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Feed the Children.mp3,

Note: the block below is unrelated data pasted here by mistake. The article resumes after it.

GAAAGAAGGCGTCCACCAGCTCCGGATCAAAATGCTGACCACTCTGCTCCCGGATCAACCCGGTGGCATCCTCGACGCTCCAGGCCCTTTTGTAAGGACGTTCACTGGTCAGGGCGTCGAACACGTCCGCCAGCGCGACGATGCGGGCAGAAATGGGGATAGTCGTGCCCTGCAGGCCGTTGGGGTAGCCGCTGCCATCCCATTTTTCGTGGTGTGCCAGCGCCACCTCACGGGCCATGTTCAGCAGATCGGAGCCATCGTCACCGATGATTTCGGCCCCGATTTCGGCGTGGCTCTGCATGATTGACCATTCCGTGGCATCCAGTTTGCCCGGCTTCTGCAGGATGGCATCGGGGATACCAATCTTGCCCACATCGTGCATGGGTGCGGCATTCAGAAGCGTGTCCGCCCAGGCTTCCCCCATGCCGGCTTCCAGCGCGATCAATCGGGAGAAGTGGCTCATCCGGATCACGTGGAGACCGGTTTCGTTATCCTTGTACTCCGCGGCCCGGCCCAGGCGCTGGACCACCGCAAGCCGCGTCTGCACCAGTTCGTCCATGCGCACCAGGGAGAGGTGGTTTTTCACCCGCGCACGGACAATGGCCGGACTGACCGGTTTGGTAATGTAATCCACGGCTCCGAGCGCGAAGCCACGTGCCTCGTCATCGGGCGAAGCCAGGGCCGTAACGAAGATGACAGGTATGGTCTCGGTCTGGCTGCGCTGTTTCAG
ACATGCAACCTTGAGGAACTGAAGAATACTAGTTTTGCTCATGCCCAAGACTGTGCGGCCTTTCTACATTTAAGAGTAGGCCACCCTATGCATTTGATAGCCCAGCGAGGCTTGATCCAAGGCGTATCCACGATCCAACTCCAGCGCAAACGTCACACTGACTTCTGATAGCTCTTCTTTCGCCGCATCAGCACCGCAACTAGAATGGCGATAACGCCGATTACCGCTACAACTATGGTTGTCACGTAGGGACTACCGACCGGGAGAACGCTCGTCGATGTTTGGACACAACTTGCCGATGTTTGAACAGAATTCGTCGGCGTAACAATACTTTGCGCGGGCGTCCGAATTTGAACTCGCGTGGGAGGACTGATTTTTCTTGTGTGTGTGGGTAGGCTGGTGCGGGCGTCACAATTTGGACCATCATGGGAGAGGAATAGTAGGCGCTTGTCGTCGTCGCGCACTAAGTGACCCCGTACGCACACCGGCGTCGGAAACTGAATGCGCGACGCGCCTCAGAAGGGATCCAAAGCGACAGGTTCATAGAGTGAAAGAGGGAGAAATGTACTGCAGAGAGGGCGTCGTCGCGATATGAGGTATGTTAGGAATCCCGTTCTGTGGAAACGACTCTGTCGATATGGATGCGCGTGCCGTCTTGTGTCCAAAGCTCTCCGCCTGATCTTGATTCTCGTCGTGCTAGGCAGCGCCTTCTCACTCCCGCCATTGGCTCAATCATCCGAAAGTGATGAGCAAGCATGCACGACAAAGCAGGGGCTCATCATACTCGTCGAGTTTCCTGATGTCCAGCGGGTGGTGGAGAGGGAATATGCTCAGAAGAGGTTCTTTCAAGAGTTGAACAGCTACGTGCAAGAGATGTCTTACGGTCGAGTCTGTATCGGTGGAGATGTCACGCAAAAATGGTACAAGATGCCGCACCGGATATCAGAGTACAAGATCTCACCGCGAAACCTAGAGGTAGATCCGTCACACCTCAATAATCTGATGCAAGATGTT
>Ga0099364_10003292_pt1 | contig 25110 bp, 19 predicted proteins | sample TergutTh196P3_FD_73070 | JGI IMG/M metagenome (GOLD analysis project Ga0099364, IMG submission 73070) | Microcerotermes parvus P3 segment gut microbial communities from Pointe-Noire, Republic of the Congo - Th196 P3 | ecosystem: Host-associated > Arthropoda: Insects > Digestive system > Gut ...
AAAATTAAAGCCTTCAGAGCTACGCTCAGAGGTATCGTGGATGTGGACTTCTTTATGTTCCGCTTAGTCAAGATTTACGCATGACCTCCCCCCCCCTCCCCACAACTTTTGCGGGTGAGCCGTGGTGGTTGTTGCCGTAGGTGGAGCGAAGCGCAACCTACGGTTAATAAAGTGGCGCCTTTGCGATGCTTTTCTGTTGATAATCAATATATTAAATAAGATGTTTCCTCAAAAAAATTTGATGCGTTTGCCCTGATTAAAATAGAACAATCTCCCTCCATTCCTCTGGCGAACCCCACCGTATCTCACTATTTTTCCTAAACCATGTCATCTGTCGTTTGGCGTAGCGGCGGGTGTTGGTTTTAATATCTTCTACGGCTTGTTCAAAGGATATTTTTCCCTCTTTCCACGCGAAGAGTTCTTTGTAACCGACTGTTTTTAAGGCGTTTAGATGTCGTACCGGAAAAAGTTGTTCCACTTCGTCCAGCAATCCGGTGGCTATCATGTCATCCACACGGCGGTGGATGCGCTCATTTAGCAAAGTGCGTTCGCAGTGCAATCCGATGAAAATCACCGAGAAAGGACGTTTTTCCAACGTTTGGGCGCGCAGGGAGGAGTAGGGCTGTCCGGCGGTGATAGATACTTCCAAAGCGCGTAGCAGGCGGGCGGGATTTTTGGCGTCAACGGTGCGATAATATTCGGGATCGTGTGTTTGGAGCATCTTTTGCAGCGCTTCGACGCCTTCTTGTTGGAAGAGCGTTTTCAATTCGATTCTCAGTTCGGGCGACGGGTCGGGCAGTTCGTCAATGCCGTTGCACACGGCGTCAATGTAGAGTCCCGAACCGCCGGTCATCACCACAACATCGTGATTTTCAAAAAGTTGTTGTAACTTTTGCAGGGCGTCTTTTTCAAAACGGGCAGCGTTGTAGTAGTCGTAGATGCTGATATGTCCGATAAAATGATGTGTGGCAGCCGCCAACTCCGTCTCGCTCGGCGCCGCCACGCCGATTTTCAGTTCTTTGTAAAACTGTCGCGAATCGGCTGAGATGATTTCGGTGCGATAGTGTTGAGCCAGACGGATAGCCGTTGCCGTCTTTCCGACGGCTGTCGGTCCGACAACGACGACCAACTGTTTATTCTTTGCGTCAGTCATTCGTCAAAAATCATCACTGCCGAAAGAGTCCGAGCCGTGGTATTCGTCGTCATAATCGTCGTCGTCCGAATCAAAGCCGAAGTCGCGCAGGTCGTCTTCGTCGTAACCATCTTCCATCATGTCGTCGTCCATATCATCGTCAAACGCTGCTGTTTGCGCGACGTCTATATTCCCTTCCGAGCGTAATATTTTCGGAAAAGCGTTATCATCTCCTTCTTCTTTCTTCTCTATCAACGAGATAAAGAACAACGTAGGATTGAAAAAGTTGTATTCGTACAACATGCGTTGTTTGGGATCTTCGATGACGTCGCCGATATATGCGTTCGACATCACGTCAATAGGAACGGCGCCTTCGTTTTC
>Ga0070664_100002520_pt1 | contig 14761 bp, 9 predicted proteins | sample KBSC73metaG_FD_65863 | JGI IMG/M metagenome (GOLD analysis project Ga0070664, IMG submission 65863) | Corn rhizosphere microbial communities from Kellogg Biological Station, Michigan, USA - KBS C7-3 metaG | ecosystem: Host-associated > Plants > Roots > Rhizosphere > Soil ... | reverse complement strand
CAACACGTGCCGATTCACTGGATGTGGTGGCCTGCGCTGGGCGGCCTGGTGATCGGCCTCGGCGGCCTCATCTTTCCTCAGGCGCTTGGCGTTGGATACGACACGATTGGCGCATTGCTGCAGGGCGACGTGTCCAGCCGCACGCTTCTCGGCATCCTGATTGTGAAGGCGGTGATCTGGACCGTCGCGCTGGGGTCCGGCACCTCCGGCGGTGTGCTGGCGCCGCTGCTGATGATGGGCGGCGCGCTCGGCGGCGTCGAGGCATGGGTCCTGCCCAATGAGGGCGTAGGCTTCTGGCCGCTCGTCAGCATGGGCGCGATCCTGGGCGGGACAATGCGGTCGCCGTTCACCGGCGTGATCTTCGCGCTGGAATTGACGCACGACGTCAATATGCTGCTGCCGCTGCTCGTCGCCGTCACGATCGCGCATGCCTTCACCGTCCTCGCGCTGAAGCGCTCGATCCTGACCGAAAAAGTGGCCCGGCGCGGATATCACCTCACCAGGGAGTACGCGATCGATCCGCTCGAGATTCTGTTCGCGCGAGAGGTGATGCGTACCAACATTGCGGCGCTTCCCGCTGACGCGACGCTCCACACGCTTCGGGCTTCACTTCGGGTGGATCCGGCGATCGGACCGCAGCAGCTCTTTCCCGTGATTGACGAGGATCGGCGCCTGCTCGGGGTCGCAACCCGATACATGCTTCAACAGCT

With the release of Blood and Fire's Ride on Dreadlocks and the reissues of his catalog of classic roots material, Linval Thompson's reputation as one of the finest reggae singers from the roots-renaissance was rightfully assured. A prolific producer whose credits include Dennis Brown, the Wailing Souls, Eek-A-Mouse, Freddie McGregor, and the Viceroys, among others, Thompson has also released a number of his own vocal (and dub) albums through independent labels and his own imprints. Linval Thompson's musical gifts were recognized early in his life when he began writing songs as a teenager. He made his first recording while living with his mother in New York. The composition "There Is No Other Woman" was a collaboration with future Third World guitarist Bunny Ruggs. Returning to Kingston, Thompson began working at Lee "Scratch" Perry's legendary Black Ark studios under producer Phil Pratt: subsequently contributing to the Upsetter classic "Kung Fu Man." Though early connections like this, and a brief stint with Augustus Pablo's Rockers imprint, were invaluable, Thompson's greatest success came when he established himself as a producer. Following his 1975 Bunny Lee-engineered debut, Don't Cut Off Your Dreadlocks (released as Cool Down in the U.S.), Thompson and new assistant Henry "Junjo" Lawes produced the singer's I Love Marijuana in 1978. Recorded at the famous Channel 1 studio, Thompson was backed by a rhythm section of Rockers' drummer Leroy "Horsemouth" Wallace and the Wailers' bassist Aston "Family Man" Barrett. The success of I Love Marijuana attracted many singers in search of Thompson's sound. While the artists he produced throughout the late '70s and early '80s failed to achieve the same degree of commercial success, albums from Mystic Eyes and DJs Big Joe and Trinity still maintained the classic late '70s roots feel. The beginning of the '80s found reggae music in flux once again with the advent of the DJ-dominated dancehall style. Thompson (along with former employee Lawes) was at the forefront, tracking Roots Radics' rhythms at Channel 1 and sending the results to Scientist for mixing. The collaborations with the former King Tubby producer resulted in dub titles like Scientist Meets the Space Invaders (1981) and Scientist Encounters Pac Man (1982). Thompson constructed his own dub-scapes as well, on Negrea Dub, Green Bay Dub, and Outlaw Dub. In 1982, Freddie McGregor scored a hit with the Thompson-engineered "Big Ship (Sailing on the Ocean)" (after which the singer christened his own label). It would be one of Thompson's last major production successes: by the decade's mid-point, his work load began to tail off. The genre had become infatuated with digital technology following the massive success of Wayne Smith's "Under Me Sleng Teng" in 1985. Displeased with the new trend, Thompson preferred to recede from view, developing his Stony Hill property and dabbling in real estate. The singer continued to enter the studio occasionally, reuniting with longtime collaborator Robbie Shakespeare for his 1988 album Starlight. In the decade that followed, classic, out of print Thompson material began seeing the light of day once again through reissues from Majestic Reggae (Jah Jah Dreader Than Dread), Blood and Fire (Ride On Dreadlocks), and Trojan (Channel 1 Rockers), among others. The results were a clearer look at a body of work that, at its best, could rival Thompson contemporaries like Johnny Clarke, Horace Andy, and Cornel Campbell. Though well past his late-'70s prime, Thompson continued to make occasional concert appearances and recording dates into the 21st century. ~ Nathan Bush
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